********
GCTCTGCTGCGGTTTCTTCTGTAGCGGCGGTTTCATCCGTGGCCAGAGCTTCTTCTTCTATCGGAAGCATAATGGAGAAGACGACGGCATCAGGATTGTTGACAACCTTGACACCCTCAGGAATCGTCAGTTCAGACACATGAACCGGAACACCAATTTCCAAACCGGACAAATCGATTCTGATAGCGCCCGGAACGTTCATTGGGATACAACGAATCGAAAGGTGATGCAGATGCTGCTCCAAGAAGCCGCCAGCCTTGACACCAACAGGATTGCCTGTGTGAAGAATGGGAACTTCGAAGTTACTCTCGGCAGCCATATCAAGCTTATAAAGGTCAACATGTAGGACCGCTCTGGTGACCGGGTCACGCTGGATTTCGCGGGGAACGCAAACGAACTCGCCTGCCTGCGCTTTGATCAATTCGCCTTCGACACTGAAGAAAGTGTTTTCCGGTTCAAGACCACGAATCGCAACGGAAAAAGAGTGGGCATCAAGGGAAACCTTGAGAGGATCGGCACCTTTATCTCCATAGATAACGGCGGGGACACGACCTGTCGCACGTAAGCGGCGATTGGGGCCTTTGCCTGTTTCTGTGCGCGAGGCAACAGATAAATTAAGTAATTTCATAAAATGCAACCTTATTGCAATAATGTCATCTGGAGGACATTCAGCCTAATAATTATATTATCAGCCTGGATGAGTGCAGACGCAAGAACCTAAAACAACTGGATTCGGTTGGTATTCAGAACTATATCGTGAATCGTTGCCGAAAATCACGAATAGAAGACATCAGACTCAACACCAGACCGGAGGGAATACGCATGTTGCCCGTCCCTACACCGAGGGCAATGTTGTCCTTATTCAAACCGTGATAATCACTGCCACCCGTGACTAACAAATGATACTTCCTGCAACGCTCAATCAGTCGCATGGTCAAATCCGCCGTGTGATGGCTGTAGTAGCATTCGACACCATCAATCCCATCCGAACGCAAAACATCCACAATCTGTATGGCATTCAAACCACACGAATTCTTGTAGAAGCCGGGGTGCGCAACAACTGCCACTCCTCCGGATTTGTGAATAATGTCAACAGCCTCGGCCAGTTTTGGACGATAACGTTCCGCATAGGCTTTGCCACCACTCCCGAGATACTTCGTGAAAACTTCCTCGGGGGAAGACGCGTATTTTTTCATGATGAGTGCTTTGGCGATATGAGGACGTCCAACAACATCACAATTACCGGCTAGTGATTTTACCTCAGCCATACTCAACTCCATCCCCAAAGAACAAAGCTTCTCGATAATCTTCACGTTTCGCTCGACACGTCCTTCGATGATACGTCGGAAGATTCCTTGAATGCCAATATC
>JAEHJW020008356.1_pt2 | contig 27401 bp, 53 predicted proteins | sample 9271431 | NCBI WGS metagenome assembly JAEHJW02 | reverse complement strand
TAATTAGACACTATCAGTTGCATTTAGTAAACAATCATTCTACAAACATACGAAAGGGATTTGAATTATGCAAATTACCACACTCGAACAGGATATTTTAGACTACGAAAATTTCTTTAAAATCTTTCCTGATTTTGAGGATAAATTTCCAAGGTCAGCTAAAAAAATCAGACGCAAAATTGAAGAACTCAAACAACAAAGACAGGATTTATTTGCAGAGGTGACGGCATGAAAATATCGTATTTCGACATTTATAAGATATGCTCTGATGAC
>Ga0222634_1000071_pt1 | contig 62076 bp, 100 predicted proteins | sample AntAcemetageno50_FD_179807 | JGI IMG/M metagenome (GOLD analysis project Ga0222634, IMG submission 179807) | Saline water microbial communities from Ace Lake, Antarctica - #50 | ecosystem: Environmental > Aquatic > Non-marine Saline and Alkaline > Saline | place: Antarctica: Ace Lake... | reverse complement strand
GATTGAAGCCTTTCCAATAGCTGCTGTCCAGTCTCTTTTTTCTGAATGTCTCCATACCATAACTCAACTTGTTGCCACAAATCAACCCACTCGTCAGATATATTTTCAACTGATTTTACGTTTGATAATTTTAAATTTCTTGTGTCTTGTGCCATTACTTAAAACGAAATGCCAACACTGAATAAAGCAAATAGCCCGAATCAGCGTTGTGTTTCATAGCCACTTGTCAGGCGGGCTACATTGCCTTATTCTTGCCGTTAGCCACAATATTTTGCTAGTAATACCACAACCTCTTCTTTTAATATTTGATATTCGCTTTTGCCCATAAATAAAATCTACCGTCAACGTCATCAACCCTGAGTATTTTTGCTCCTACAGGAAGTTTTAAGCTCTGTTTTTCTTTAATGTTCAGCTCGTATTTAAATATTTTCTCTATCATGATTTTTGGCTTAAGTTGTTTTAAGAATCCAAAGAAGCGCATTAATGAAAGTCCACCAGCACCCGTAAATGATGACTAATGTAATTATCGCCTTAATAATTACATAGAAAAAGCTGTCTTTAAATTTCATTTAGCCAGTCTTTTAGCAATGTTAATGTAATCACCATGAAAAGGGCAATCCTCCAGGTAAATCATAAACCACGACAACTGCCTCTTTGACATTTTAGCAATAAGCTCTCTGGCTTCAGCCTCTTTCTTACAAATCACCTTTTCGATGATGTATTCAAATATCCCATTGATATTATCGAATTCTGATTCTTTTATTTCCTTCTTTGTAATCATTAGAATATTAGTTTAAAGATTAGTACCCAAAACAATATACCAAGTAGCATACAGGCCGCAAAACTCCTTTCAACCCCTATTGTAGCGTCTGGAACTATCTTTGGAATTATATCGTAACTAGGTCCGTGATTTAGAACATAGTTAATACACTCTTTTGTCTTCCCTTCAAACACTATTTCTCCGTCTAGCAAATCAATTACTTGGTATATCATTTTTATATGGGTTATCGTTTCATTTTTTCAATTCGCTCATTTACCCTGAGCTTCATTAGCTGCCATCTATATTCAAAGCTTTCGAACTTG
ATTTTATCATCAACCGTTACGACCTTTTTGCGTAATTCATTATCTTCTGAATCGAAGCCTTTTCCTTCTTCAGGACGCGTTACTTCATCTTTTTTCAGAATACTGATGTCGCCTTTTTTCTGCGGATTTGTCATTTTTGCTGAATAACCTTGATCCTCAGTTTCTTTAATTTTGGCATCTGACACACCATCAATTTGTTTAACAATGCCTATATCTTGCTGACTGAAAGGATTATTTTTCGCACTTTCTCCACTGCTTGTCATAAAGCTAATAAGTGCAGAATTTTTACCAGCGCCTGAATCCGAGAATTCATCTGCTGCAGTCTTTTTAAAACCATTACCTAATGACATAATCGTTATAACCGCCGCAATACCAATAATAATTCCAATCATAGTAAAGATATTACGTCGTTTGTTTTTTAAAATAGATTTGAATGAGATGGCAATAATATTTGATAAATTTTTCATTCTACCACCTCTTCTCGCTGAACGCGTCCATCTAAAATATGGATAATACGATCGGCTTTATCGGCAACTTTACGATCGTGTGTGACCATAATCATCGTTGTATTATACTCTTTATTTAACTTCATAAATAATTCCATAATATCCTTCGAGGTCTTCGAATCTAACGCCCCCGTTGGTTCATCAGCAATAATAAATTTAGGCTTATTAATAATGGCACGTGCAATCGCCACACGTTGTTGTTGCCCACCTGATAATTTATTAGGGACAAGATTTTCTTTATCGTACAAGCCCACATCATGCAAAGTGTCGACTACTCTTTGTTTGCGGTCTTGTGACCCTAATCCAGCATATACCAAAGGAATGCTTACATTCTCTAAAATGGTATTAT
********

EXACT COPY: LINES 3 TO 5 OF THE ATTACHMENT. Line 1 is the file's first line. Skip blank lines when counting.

TAATTAGACACTATCAGTTGCATTTAGTAAACAATCATTCTACAAACATACGAAAGGGATTTGAATTATGCAAATTACCACACTCGAACAGGATATTTTAGACTACGAAAATTTCTTTAAAATCTTTCCTGATTTTGAGGATAAATTTCCAAGGTCAGCTAAAAAAATCAGACGCAAAATTGAAGAACTCAAACAACAAAGACAGGATTTATTTGCAGAGGTGACGGCATGAAAATATCGTATTTCGACATTTATAAGATATGCTCTGATGAC
>Ga0222634_1000071_pt1 | contig 62076 bp, 100 predicted proteins | sample AntAcemetageno50_FD_179807 | JGI IMG/M metagenome (GOLD analysis project Ga0222634, IMG submission 179807) | Saline water microbial communities from Ace Lake, Antarctica - #50 | ecosystem: Environmental > Aquatic > Non-marine Saline and Alkaline > Saline | place: Antarctica: Ace Lake... | reverse complement strand
GATTGAAGCCTTTCCAATAGCTGCTGTCCAGTCTCTTTTTTCTGAATGTCTCCATACCATAACTCAACTTGTTGCCACAAATCAACCCACTCGTCAGATATATTTTCAACTGATTTTACGTTTGATAATTTTAAATTTCTTGTGTCTTGTGCCATTACTTAAAACGAAATGCCAACACTGAATAAAGCAAATAGCCCGAATCAGCGTTGTGTTTCATAGCCACTTGTCAGGCGGGCTACATTGCCTTATTCTTGCCGTTAGCCACAATATTTTGCTAGTAATACCACAACCTCTTCTTTTAATATTTGATATTCGCTTTTGCCCATAAATAAAATCTACCGTCAACGTCATCAACCCTGAGTATTTTTGCTCCTACAGGAAGTTTTAAGCTCTGTTTTTCTTTAATGTTCAGCTCGTATTTAAATATTTTCTCTATCATGATTTTTGGCTTAAGTTGTTTTAAGAATCCAAAGAAGCGCATTAATGAAAGTCCACCAGCACCCGTAAATGATGACTAATGTAATTATCGCCTTAATAATTACATAGAAAAAGCTGTCTTTAAATTTCATTTAGCCAGTCTTTTAGCAATGTTAATGTAATCACCATGAAAAGGGCAATCCTCCAGGTAAATCATAAACCACGACAACTGCCTCTTTGACATTTTAGCAATAAGCTCTCTGGCTTCAGCCTCTTTCTTACAAATCACCTTTTCGATGATGTATTCAAATATCCCATTGATATTATCGAATTCTGATTCTTTTATTTCCTTCTTTGTAATCATTAGAATATTAGTTTAAAGATTAGTACCCAAAACAATATACCAAGTAGCATACAGGCCGCAAAACTCCTTTCAACCCCTATTGTAGCGTCTGGAACTATCTTTGGAATTATATCGTAACTAGGTCCGTGATTTAGAACATAGTTAATACACTCTTTTGTCTTCCCTTCAAACACTATTTCTCCGTCTAGCAAATCAATTACTTGGTATATCATTTTTATATGGGTTATCGTTTCATTTTTTCAATTCGCTCATTTACCCTGAGCTTCATTAGCTGCCATCTATATTCAAAGCTTTCGAACTTG